T6W: It’s clever because explosions, zombies, and aliens make it easier for people to receive those messages. If you were preaching it wouldn’t work at all.
JULIO: Last thing I want to do is have my films feel like documentaries. I’m fortunate to have found talented actors to help carry them. I also have a great time doing it. It’s never been under pressure or a negative influence. It’s like playing a soccer game. You want to ensure you win, but you’re really out there to have a great time, and everyone cheers at the end.
T6W: Seems like you found your calling as a filmmaker!
JULIO: I think so. There are scripts on the shelf that can’t get made until I come up with the budget to pay big name actors, but that’s what I love about Internet TV series. Right now it’s becoming more popular, and there isn’t a necessity for a huge star. They are getting into the format more often though. It’s going to be a bigger area of competition.
T6W: Well you’re now getting some recognition in the space as well.
JULIO: Yeah, we were just named an honoree in the 2012 Webbys, alongside Mortal Kombat, which was an inspiration for me. That series was amazing – all the makeup and special effects. It inspired me to get involved in this format. To be there with them was such a wonderful honor. It was a slap on the back, saying keep going!
T6W: What does this honor mean for you going forward?
JULIO: There’s really no impact just yet, but it’s a great thing for the resume and a sign that I’m on the right track. I enjoyed the concept of 2012 and thought other people would too. After seeing the numbers on KoldCast and now with the Webbys, I felt validated. It’s a motivator to know my concepts are working and that I’m doing the right thing with my career in film.
T6W: Were you surprised to hear the news?
JULIO: I knew we were competing against bigger Hollywood productions with budgets in the hundreds of thousands and even millions. Nobody knows 2012 has no crew or money.
T6W: That’s the amazing thing with Internet TV. People are becoming adept at working within enormous budget constraints to create innovative shows.
JULIO: 2012 was made by two passionate guys who could wolf down a lot of pizzas, battling it out every single night, as colleagues and friends.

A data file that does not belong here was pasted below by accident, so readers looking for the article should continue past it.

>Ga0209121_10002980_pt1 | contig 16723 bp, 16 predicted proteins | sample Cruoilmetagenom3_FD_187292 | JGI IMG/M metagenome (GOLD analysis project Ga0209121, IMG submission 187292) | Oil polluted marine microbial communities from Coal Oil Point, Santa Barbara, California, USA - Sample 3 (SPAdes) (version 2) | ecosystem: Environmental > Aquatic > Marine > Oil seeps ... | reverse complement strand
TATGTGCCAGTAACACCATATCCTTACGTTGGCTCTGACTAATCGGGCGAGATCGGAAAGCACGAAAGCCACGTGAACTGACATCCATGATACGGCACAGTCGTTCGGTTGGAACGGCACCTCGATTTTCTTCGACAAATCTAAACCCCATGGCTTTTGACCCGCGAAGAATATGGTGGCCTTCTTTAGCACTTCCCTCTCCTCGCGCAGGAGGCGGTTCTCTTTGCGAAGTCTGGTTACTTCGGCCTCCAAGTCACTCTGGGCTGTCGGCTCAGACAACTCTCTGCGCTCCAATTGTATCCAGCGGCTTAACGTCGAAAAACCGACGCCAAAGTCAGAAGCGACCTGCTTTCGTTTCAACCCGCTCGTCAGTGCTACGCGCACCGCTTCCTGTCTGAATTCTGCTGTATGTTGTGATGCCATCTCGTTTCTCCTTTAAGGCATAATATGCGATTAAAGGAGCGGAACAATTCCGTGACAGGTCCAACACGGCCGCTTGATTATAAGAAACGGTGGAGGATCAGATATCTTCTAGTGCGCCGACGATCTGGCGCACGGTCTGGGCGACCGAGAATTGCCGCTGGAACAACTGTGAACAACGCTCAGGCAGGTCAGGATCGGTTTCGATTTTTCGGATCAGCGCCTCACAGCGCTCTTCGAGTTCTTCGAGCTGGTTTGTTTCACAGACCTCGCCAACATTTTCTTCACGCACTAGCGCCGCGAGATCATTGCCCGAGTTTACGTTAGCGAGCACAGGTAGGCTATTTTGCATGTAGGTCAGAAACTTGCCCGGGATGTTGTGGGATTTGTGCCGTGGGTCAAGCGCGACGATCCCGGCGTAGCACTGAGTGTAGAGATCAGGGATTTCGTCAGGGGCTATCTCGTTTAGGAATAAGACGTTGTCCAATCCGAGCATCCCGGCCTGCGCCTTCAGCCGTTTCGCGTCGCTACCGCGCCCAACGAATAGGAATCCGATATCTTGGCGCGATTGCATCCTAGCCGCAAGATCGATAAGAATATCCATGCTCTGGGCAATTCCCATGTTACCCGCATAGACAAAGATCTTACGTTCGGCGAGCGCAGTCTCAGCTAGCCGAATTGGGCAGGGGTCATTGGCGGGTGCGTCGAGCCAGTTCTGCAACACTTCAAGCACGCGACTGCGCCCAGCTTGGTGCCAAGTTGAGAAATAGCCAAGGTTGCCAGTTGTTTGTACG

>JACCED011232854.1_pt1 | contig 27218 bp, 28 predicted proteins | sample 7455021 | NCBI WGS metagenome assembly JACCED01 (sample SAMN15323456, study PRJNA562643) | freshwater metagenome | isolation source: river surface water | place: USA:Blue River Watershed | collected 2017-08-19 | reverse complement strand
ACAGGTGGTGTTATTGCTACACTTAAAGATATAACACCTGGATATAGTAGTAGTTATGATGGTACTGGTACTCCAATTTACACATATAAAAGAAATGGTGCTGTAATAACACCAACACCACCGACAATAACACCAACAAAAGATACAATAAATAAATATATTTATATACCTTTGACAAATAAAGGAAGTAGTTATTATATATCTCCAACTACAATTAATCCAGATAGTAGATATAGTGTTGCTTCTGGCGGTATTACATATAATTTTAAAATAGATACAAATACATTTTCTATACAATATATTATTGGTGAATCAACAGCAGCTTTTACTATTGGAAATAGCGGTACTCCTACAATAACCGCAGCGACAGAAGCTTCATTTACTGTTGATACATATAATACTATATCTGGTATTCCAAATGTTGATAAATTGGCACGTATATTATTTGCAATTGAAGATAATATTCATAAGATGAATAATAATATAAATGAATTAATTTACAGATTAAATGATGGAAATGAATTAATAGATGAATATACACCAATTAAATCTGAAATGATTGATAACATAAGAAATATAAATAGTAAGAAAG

T6W: So, December 21st 2012. Do you believe that’s truly the end?
JULIO: I think every culture in the world has a – let’s call it a new cycle. Hindus have the Kali Yuga. We’re currently in the Kali Yuga, the age of destruction. We’re going to enter into the Yuga soon, according to the Hindus. I believe the Mayans, because they were so learned in astrology, found a time period when a new cycle would take place. I think the date just represents when there will be a change within the spiritual consciousness of the world. It’s not gong to happen overnight. You can’t build a house overnight. You have to lay it down, brick by brick. I think that date indicates the start of something better. It’s the first brick.
T6W: So not the end of the world as we know it?
JULIO: No, it can’ t be. Then there won’t be anybody around to watch my show.
Click to watch the second episode of SciFi series 2012, “Discovery”
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Ariel Nishli is the Editor-in-Chief of The Sixth Wall. He’s got a big apple in his heart but moved to Los Angeles to pursue a career in the entertainment industry. After graduating from Vanderbilt University in 2007, he worked in the motion picture literary department at ICM, then moved on to feature film development at Parkes MacDonald Productions. Ariel’s wardrobe has steadily devolved from designer suits to worn out slippers, as he now focuses on screenwriting and journalism when he’s not obsessing over this blog.